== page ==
ictims and surviving family members confront a number of issues and events following the conviction and sentencing of a defendant. The impact of the crime does not end with the incarceration of the offender. Convicted defendants have the right to appeal their sentences, the opportunity for parole, and the ability to file subsequent requests for additional DNA testing. All of these postconviction events are upsetting to victims and families and serve as painful reminders of the suffering and loss associated with the crime. It is extremely important that crime victims and family members are approached with great sensitivity. This is especially critical when the conviction was based primarily on eyewitness identification by the victim. Victim service providers must be aware that victims and their families may need special services to help them cope with postconviction developments.
In the context of postconviction DNA testing, it is important to realize that if a convicted offender requests DNA testing of old or newly discovered evidence, this does not mean the request will be granted. Postconviction requests, in which DNA evidence is available for testing and the test results are likely to exonerate an offender, should be handled with great care because it may be necessary to obtain samples from victims and third parties for the testing process. Prosecutors and victim service providers should ensure that victim counseling resources are available through their offices or a community-based assistance program.If testing results produce exculpatory evidence, particularly in mistaken eyewitness identification cases, victims may still believe the defendant is guilty. Victims may be upset and angry. For example, the credibility of sexual assault victims is usually attacked in trial, and a conviction is viewed as a significant validation of their credibility. To face having their credibility called into question again can cause tremendous distress. In addition, some victims may feel terribly guilty about their part in convicting an innocent person. Reassure the victim that she did the best she could at the time and that memory can be fallible. It may help to remind the victim that DNA technology, which may not have been available at the time of the original investigation, is an important tool in making sure the right person is convicted. Remind the victim or survivor that the criminal justice system is not perfect, and emphasize the importance of knowing the truth and identifying the right perpetrator to ensure justice and prevent future victimization of other individuals.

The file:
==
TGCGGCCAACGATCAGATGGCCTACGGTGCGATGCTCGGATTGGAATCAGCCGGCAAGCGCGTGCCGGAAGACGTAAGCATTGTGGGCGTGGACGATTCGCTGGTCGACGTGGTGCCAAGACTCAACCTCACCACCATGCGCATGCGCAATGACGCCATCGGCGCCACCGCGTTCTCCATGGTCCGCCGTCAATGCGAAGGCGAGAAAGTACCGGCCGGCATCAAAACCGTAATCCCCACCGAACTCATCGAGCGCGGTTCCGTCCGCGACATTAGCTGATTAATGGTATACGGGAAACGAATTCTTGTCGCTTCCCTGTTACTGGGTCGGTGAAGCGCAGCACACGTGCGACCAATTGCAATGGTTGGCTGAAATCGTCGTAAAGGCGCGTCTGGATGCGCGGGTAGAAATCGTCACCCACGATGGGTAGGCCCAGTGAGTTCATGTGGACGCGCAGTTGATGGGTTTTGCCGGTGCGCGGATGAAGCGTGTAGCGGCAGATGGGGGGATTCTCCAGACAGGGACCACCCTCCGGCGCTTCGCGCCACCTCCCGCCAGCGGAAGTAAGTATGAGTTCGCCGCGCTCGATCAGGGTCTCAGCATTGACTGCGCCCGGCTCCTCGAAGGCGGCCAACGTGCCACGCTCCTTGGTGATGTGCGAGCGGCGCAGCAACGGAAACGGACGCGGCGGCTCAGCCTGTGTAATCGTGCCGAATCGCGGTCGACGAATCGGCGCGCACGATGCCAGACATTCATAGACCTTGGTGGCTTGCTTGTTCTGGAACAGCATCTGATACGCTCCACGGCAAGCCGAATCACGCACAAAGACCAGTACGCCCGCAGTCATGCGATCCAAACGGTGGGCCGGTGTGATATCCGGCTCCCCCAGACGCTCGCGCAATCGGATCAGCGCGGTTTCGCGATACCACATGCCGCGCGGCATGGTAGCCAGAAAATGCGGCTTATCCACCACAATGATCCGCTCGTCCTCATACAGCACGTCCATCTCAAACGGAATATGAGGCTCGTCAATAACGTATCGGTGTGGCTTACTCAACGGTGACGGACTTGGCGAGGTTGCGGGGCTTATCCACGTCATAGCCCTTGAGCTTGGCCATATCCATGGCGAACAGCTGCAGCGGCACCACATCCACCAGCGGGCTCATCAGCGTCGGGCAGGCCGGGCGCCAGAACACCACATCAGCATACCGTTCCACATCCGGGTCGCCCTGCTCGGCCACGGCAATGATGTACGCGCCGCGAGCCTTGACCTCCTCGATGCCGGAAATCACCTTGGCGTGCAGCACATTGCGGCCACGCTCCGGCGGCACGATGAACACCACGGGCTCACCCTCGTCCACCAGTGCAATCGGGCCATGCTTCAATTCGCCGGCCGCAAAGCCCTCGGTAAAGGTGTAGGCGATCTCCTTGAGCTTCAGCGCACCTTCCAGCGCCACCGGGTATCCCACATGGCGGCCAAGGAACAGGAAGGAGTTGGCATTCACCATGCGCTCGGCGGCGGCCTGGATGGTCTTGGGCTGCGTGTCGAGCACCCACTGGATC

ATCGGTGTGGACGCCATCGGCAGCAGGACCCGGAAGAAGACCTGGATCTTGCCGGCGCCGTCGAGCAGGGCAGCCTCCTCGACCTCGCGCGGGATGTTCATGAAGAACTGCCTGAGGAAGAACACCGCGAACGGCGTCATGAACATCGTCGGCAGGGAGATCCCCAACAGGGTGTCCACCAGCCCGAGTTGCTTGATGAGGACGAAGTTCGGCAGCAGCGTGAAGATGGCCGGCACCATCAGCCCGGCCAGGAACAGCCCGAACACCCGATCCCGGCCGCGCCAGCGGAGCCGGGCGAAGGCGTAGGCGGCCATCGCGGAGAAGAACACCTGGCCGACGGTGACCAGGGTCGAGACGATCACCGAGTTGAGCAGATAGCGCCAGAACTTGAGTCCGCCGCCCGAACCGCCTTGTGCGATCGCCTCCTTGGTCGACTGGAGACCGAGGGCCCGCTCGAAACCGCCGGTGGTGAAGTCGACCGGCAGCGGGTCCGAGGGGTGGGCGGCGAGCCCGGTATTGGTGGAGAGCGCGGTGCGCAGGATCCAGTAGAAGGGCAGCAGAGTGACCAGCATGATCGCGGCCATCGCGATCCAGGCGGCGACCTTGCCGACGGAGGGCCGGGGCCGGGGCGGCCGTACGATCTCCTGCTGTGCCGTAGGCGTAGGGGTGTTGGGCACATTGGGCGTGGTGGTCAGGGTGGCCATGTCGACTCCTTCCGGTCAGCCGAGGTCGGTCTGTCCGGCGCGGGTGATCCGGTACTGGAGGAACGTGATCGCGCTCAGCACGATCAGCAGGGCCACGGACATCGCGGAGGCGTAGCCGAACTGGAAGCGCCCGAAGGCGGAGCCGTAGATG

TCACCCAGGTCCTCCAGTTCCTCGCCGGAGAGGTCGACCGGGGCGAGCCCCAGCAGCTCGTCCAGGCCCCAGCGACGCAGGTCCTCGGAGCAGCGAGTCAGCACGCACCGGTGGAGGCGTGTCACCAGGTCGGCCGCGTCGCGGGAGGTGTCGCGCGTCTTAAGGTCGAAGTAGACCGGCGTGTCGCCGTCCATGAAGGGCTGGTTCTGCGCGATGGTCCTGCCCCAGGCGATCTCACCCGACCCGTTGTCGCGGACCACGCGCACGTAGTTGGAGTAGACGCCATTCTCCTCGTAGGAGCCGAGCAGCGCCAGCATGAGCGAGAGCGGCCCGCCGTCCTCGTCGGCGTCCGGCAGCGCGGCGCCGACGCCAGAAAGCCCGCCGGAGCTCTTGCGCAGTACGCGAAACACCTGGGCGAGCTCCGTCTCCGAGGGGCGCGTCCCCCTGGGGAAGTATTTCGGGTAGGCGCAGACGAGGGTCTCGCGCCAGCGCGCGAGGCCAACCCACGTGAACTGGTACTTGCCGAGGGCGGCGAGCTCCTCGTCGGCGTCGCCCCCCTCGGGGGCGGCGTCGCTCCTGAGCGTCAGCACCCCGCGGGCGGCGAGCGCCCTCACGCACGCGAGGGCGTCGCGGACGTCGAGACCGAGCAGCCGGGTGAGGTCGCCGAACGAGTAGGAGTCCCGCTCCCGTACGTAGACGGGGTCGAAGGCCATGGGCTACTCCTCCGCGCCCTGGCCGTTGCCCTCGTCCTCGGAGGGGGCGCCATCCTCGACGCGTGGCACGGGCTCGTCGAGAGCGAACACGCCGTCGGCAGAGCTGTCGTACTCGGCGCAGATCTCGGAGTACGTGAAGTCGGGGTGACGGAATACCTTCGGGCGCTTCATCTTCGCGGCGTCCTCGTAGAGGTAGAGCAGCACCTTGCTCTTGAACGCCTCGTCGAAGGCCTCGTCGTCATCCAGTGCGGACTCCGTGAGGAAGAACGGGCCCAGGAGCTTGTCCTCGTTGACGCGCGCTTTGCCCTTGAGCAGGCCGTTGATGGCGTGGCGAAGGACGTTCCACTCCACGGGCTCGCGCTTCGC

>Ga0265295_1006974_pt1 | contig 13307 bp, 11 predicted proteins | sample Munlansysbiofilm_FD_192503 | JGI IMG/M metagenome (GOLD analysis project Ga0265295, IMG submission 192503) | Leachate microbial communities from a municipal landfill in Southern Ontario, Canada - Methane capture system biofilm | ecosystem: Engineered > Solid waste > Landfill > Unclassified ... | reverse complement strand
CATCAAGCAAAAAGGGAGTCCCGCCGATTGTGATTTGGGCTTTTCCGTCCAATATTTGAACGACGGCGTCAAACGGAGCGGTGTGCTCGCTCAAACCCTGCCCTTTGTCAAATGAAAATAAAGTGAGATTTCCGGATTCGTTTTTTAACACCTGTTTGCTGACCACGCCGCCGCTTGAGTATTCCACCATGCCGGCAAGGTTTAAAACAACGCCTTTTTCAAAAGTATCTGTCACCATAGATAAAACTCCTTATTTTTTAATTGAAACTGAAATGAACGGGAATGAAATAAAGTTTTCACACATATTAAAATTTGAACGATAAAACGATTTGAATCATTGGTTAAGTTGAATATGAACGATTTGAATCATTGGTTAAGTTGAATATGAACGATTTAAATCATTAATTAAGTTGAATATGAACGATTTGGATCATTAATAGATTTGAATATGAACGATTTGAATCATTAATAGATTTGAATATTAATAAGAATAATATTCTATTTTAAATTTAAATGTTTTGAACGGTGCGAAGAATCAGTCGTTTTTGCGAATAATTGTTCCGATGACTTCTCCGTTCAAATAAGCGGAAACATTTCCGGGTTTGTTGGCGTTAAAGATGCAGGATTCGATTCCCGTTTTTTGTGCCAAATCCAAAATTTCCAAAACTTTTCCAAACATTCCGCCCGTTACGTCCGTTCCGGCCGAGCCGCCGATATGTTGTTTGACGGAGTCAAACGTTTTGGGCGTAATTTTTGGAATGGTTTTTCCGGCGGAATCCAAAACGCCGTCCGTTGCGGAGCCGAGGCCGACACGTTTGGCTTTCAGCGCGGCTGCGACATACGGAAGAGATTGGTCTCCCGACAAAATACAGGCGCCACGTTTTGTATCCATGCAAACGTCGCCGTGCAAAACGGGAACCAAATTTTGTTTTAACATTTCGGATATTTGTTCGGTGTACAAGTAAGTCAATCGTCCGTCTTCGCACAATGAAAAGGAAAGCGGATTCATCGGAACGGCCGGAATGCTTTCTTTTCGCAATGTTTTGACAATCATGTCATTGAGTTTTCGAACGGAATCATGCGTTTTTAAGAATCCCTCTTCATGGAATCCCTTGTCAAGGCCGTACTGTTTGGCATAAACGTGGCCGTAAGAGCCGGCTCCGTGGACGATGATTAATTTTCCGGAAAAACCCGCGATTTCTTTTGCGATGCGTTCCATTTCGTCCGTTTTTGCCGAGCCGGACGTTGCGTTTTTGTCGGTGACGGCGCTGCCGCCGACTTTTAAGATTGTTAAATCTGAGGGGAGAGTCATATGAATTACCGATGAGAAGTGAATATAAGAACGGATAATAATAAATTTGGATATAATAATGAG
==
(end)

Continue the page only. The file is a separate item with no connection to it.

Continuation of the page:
Also, it may help to inform victims of the following: